[30] The important criteria discussed by the Courts in ‘split-up’ cases has been whether the split-up represented a logical, natural or functional division of the business, and whether the split-up was motivated by business reasons or tax avoidance. See and compare: Idaho Livestock Auction v. United States, D.C., 187 F.Supp. 875; Twin Oaks v. Commissioner, 9th Cir., 183 F.2d 385, 24 A.L.R.2d 466; Raymond Pearson Motor Co. v. Commissioner, 5th Cir., 246 F.2d 509; Seminole Flavor Co. v. Commissioner, 4 T.C. 1215, 1219-1221; Buffalo Meter Co. v. Commissioner, 10 T.C. 83, 89; Palm Beach Aero Corp. v. Commissioner, 17 T.C. 1169, 1174.

[31] From the evidence presented in these cases the Court finds that the corporation and the partnership were, during the period in question, separate and distinct entities with legitimate business purposes. At all times subsequent to the formation of the partnership, books and records were kept by the joint bookkeeping department of the two organizations reflecting the financial position of each and the income derived from these respective businesses was readily ascertainable and attributable to the business which earned it. The books and records of the organizations were inspected and audited by an independent auditing firm and separate bank accounts were kept by the two organizations. There were no attempts to distort the true gross income of either organization.

[32] The businesses here in question were separate and distinct entities with legitimate business purposes, and even though controlled by the same interests, they transacted business between themselves at arms length. From the record here I have concluded that the Commissioner erred in allocating funds of the partnership to the corporation.

[33] As to the second issue presented by these cases, the Commissioner, as part of the deficiencies in issue here, disallowed the deduction by the corporation of part of the equipment rentals charged by the partnership.

[34] Section 23(a)(1)(A) of the Internal Revenue Code of 1939, and Section 162(a) (3) of the Internal Revenue Code of 1954, provide as follows:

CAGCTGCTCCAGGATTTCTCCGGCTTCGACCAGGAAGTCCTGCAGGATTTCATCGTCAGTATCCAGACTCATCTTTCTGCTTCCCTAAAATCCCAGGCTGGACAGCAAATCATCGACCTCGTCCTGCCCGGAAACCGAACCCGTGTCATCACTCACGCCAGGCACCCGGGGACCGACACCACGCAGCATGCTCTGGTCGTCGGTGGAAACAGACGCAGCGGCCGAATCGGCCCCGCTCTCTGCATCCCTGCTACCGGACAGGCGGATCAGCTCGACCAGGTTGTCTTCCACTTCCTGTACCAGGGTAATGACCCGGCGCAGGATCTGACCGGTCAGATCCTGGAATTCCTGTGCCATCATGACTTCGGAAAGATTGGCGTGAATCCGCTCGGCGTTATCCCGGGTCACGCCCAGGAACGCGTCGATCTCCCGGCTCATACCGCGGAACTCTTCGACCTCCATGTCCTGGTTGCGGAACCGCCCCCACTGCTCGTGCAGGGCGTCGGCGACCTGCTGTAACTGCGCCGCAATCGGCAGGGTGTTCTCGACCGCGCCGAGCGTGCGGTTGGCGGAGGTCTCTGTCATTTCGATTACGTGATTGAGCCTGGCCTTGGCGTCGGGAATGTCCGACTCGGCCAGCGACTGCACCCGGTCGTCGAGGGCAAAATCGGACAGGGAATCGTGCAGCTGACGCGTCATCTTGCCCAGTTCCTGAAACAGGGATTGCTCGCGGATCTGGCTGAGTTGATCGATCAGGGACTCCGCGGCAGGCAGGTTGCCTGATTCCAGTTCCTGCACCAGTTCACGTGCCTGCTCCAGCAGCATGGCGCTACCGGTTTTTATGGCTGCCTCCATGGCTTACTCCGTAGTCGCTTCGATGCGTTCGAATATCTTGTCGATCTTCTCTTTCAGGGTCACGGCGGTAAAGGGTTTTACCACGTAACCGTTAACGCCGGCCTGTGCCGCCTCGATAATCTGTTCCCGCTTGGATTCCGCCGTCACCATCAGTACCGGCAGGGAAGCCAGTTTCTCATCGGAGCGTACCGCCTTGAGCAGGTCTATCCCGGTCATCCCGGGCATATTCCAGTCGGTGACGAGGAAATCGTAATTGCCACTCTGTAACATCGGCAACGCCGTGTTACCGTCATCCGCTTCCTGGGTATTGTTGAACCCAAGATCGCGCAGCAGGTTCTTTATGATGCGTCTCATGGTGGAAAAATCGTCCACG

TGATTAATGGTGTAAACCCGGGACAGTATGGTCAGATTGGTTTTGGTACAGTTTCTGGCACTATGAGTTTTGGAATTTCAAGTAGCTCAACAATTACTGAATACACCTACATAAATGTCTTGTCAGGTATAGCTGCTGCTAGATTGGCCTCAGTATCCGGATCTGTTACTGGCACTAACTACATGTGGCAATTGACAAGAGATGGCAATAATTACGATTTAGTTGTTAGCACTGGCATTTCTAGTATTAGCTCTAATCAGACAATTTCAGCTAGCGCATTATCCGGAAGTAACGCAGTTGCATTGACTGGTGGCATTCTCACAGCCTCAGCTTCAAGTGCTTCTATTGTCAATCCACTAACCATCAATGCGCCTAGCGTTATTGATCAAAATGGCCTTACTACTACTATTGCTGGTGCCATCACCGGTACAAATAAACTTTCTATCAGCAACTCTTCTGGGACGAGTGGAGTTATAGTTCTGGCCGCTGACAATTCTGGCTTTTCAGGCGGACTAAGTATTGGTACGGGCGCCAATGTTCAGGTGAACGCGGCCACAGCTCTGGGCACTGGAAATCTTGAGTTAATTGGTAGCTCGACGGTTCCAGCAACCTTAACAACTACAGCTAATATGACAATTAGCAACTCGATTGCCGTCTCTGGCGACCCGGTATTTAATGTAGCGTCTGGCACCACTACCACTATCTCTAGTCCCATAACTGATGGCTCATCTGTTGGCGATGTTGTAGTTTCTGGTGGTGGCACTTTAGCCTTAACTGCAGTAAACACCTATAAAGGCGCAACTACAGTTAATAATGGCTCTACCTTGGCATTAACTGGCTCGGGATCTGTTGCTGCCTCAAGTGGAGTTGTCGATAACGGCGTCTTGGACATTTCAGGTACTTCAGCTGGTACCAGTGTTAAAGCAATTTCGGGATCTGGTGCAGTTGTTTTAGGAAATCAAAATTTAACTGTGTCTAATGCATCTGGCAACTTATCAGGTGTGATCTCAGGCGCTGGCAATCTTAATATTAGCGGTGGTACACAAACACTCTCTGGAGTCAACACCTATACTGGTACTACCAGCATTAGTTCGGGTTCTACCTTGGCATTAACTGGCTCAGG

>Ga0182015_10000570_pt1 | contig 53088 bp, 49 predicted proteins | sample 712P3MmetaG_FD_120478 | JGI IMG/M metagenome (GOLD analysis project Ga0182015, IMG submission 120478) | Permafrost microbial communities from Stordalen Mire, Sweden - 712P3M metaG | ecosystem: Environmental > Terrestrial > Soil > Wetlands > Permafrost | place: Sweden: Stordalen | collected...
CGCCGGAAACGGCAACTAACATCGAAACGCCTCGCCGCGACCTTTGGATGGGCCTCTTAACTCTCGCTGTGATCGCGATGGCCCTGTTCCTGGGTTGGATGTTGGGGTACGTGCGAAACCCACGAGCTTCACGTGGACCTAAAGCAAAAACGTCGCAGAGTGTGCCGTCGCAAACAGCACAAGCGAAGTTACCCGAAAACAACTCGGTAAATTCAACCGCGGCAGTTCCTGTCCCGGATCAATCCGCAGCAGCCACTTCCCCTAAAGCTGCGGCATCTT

[35] Internal Revenue Code of 1939: [36] ‘ ␣23. Deductions from gross income. [37] ‘In computing net income there shall be allowed as deductions: [38] ‘(a) (As amended by ␣121(a), Revenue Act of 1942, c. 619, 56 Stat. 798) Expenses. [39] ‘(1) Trade or business expenses.

[40] ‘(A) In general. All the ordinary and necessary expenses paid or incurred during the taxable year in carrying on any trade or business, including * * * rentals or other payments required to be made as a condition to the continued use or possession, for purposes of the trade or business, of property to which the taxpayer has not taken or is not taking title or in which he has no equity. * * *’ (26 U.S.C. 1952 ed., ␣23.) Internal Revenue Code of 1954: ‘ ␣162. Trade or business expenses.

[41] ‘(a) In general. There shall be allowed as a deduction all the ordinary and necessary expenses paid or incurred during the taxable year in carrying on any trade or business, including —

[42] ‘(3) rentals or other payments required to be made as a condition to the continued use or possession, for purposes of the trade or business, of property to which the taxpayer has not taken or is not taking title or in which he has no equity.’ (26 U.S.C. 1958 ed., ␣162).

[43] These sections of the code provide for the deduction of rentals or other payments required to be made as a condition to the continued use or possession, for purposes of the trade or business, of property to which the taxpayer has not taken or is not taking title or in which he has no equity. The issue here is whether the payments in question represented actual rental payments required to be made as a condition to the continued use or possession of the property. If they were not wholly rental payments then the excess is not deductible.